Losing Weight With Pcos Low Carb May Help Insulin Response

Losing Weight With Pcos Low Carb May Help Insulin Response



PCOS is​ a​ condition that has a​ strong impact on​ a​ woman's fertility,​ and affects between 5% to​ 10% of​ women of​ child bearing age. Because a​ woman's body doesn't produce enough eggs when she suffers from PCOS,​ it​ can cause infertility and contribute to​ difficulties in​ falling pregnant.

Most cases of​ PCOS are not genetic,​ but they are all related to​ hormonal abnormalities. the​ reason not enough eggs are produced is​ because of​ an​ excess of​ the​ androgen,​ or​ 'male' hormones. Both men and women have androgen hormones,​ but men have them in​ much greater quantities. This hormonal imbalance means that the​ cysts that are a​ normal part of​ producing eggs,​ do not grow. So a​ woman with PCOS has a​ lot of​ small cysts on​ her ovaries that do not mature to​ release their eggs. Normally,​ once this process happened,​ the​ cysts would go.

Another consequence of​ the​ higher levels of​ androgen hormones is​ the​ increased risk of​ obesity,​ heart disease,​ diabetes,​ as​ well as​ a​ likelihood of​ having more facial hair.

Interestingly,​ low carb diets such as​ the​ zone diet may help overweight women with PCOS. a​ recent study of​ 11 non diabetic,​ overweight women with PCOS who had an​ average age of​ 33 was conducted. the​ study compared a​ 'standard' diet with 56% carbohydrates and 16% protein,​ with a​ lower carb diet of​ 43% carbohydrate and 15% protein. the​ fat component of​ the​ lower carb diet was a​ lot higher than the​ standard diet,​ by 14%. This is​ higher than it​ would be in​ the​ Zone diet. the​ fat content of​ the​ low carb diet was almost evenly split between polyunsaturated fatty acids and monounsaturated fatty acids. the​ fat content of​ the​ standard diet was almost evenly split between the​ two types of​ fatty acids,​ but was slightly higher (by 3%) in​ the​ monounsaturated variety.

A third diet,​ one high in​ both carbohydrates and monounsaturated fatty acids,​ was also compared. the​ study participants only followed each diet for 16 days. They had a​ 3 week break between each diet,​ and tried all 3.

Because production of​ the​ androgen hormones are influenced by the​ presence of​ insulin,​ the​ researchers were interested in​ finding out whether a​ low carb diet could reduce the​ amount of​ insulin circulating in​ the​ body. They believed this would have an​ indirectly positive effect on​ PCOS.

The results of​ this study found that whilst hormones that were circulating weren't significantly affected by the​ lower carb diet,​ the​ women's cholesterol,​ fasting insulin levels,​ free fatty acids,​ and their response to​ insulin were positively affected. the​ fact that their response to​ insulin improved is​ an​ indicator of​ the​ possible benefit of​ a​ low carb diet to​ PCOS sufferers. And because the​ women only followed the​ diet for 16 days,​ this may be why their levels of​ circulating insulin were not more prominently affected.

The authors of​ the​ study state that: “Because elevated insulin is​ thought to​ contribute to​ the​ endocrine abnormalities in​ PCOS,​ a​ reduction in​ insulin would be expected to​ ultimately result in​ an​ improved endocrine profile."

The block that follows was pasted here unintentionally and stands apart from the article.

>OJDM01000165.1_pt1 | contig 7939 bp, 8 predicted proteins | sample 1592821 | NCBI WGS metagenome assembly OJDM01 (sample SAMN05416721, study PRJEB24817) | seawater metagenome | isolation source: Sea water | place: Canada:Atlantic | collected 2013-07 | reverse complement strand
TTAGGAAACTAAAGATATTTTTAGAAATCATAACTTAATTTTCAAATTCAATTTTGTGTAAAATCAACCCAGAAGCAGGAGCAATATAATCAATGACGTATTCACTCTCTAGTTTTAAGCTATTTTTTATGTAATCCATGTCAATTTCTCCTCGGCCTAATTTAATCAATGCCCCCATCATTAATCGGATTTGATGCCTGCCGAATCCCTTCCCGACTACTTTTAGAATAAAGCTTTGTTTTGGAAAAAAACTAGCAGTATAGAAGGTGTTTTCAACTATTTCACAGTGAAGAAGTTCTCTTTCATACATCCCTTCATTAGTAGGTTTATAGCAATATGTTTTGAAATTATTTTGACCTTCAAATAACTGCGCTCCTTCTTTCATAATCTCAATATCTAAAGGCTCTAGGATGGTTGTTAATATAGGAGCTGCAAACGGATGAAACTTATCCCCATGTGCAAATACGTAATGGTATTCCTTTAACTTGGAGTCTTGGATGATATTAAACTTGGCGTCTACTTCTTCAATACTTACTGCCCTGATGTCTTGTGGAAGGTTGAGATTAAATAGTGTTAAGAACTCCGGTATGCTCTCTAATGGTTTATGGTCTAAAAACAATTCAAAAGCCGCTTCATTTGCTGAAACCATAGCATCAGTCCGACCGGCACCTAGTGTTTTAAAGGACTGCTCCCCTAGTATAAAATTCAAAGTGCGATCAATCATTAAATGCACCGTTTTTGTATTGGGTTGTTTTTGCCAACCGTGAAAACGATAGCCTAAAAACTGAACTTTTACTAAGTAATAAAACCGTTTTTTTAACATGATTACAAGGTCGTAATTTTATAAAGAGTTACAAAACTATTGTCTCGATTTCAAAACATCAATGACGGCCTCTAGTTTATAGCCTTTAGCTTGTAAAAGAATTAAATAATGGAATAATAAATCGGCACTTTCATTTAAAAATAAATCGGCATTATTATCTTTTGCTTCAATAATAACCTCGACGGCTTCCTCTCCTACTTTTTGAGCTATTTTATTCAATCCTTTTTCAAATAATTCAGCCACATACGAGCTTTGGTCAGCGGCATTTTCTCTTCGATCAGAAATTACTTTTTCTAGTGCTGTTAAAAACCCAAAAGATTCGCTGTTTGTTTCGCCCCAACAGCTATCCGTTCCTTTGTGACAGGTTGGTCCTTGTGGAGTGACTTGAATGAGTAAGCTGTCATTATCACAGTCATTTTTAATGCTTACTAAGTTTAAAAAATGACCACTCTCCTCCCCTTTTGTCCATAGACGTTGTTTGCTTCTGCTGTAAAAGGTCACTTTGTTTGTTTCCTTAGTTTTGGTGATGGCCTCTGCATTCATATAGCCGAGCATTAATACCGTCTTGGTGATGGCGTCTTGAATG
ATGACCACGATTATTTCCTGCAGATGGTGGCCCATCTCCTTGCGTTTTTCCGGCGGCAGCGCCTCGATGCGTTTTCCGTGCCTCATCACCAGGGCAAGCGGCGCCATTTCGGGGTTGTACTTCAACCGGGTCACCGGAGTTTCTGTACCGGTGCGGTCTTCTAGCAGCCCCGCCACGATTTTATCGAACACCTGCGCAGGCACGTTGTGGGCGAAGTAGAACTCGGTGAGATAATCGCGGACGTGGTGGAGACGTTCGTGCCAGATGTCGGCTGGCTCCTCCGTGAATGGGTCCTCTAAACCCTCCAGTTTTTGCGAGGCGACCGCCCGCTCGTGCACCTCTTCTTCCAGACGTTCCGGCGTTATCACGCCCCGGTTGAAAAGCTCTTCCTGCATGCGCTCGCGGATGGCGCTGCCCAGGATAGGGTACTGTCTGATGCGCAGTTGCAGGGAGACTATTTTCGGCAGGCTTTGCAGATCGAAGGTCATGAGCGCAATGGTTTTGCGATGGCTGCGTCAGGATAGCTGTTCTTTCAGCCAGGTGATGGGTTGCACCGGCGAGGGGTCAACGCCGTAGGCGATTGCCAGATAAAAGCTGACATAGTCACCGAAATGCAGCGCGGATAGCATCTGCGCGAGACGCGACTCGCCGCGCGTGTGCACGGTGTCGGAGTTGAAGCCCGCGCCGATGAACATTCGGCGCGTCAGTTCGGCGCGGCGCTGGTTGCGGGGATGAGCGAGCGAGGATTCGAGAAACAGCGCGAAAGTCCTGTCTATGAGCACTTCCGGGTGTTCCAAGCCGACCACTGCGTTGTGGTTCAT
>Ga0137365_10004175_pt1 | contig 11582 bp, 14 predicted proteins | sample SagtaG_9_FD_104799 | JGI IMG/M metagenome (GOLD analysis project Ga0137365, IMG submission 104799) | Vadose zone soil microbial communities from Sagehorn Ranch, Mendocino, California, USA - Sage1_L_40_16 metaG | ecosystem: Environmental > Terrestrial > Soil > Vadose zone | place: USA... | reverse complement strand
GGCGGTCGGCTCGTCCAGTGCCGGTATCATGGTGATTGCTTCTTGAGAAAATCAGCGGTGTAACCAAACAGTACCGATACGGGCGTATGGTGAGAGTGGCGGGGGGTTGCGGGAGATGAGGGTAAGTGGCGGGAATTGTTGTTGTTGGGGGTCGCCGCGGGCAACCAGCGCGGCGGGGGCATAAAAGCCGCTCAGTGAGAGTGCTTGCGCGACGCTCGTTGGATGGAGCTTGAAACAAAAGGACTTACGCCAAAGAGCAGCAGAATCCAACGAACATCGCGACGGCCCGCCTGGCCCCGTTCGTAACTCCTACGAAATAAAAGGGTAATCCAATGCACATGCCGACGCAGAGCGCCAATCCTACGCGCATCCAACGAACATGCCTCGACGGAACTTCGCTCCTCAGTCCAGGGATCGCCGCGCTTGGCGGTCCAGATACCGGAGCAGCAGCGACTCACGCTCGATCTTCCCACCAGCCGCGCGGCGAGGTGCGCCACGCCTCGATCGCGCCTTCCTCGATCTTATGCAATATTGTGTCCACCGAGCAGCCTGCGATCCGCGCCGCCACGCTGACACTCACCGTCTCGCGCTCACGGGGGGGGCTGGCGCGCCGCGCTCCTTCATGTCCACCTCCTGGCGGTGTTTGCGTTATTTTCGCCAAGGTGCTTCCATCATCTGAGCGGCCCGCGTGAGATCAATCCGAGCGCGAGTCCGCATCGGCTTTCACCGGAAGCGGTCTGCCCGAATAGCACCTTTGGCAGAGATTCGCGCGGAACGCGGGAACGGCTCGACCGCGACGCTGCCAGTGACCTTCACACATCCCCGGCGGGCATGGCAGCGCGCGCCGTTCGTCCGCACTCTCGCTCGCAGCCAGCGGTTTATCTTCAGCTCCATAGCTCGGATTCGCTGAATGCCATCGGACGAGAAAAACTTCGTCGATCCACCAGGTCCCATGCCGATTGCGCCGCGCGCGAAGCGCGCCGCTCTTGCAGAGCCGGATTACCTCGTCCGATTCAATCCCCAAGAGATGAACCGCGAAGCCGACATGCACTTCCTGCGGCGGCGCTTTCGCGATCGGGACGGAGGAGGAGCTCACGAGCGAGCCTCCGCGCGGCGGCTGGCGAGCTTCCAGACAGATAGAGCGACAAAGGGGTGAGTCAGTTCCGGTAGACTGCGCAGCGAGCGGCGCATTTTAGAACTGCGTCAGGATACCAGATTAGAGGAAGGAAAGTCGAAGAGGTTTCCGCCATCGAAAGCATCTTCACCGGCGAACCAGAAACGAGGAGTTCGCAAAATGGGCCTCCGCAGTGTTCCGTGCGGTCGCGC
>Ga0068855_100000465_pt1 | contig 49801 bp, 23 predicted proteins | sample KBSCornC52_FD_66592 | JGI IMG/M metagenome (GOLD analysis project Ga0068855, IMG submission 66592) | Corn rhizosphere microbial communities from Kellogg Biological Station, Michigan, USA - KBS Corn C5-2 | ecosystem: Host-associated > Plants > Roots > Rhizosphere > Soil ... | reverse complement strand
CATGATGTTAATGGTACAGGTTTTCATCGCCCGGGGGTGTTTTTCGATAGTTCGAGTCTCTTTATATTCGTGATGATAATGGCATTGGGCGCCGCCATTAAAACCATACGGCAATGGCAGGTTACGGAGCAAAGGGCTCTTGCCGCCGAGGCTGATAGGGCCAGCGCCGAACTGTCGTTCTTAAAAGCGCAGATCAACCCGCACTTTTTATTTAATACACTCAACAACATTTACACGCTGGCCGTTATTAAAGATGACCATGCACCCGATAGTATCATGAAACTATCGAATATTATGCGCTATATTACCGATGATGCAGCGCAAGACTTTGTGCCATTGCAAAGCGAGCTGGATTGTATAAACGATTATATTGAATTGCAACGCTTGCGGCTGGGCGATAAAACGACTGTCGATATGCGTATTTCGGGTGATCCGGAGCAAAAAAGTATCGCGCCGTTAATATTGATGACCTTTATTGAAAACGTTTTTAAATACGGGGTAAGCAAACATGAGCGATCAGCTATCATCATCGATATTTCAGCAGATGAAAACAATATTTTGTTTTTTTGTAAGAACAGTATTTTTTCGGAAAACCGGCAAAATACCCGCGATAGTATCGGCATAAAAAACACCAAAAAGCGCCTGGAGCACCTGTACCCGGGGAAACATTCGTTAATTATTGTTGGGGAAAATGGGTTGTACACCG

They go on​ to​ say that these improvements indicate that using a​ low carb type diet,​ with a​ lower calorie intake,​ would probably benefit overweight women who suffer from PCOS.

Not all low carb diets are created equal however. the​ Atkins diet has been associated with an​ increased risk of​ heart problems for some,​ as​ well as​ being implicated in​ the​ hospitalization of​ others.

A 40 year old woman was hospitalized with very high levels of​ acids in​ her blood as​ a​ result of​ following the​ Atkins diet strictly for about a​ month. the​ release of​ acids in​ the​ blood,​ called ketosis,​ is​ an​ indicator of​ the​ 'success' of​ the​ Atkins diet,​ and is​ actually a​ result of​ the​ process of​ starving the​ body of​ certain nutrients beyond a​ threshold level. the​ nutrient being,​ of​ course,​ carbohydrates.

Carbohydrates are a​ source of​ energy for the​ body,​ the​ only source used by the​ brain. But when the​ body is​ deprived of​ carbohydrates after the​ threshold level,​ it​ will use alternate methods of​ metabolizing energy. it​ uses stored fats and protein,​ but this is​ not a​ very biologically efficient way of​ producing energy for the​ body. So,​ there are a​ lot of​ acidic metabolic by products,​ called ketones. These are released into the​ bloodstream,​ to​ be excreted by the​ body.

In the​ case of​ this woman,​ these metabolic by products weren't excreted fast enough and built up in​ her bloodstream. She was vomiting 4 to​ 6 times a​ day. This build up of​ blood acids represented a​ dangerous situation and she was admitted to​ intensive care.

The Atkins Foundation responded that this woman must have had abnormal metabolic or​ clinical issues. But given that this woman,​ who was obese,​ is​ in​ a​ category at​ which the​ Atkins diet is​ marketed,​ there is​ a​ real cause for concern here. With obesity,​ there is​ a​ greater likelihood for both general medical problems,​ and metabolic problems. if​ an​ obese person did not have metabolic problems of​ one form or​ another,​ they would not be obese. Perhaps there were circumstances that were particular to​ this woman here,​ but until those potential dangers are understood more fully,​ this is​ a​ significant issue. It's ironic that a​ diet should be implied as​ not being suitable for anyone with metabolic issues,​ particularly if​ this diet is​ marketed as​ a​ 'way of​ life' - that is,​ recommended for long term use.


References:
1. nutraingredients-usa.com/news/ng.asp?n=67217&m=1NIU421&c=qgtqmovbyiaxdub
2. nutraingredients-usa.com/news/ng.asp?n=66493-atkins-low-carb-weight-loss




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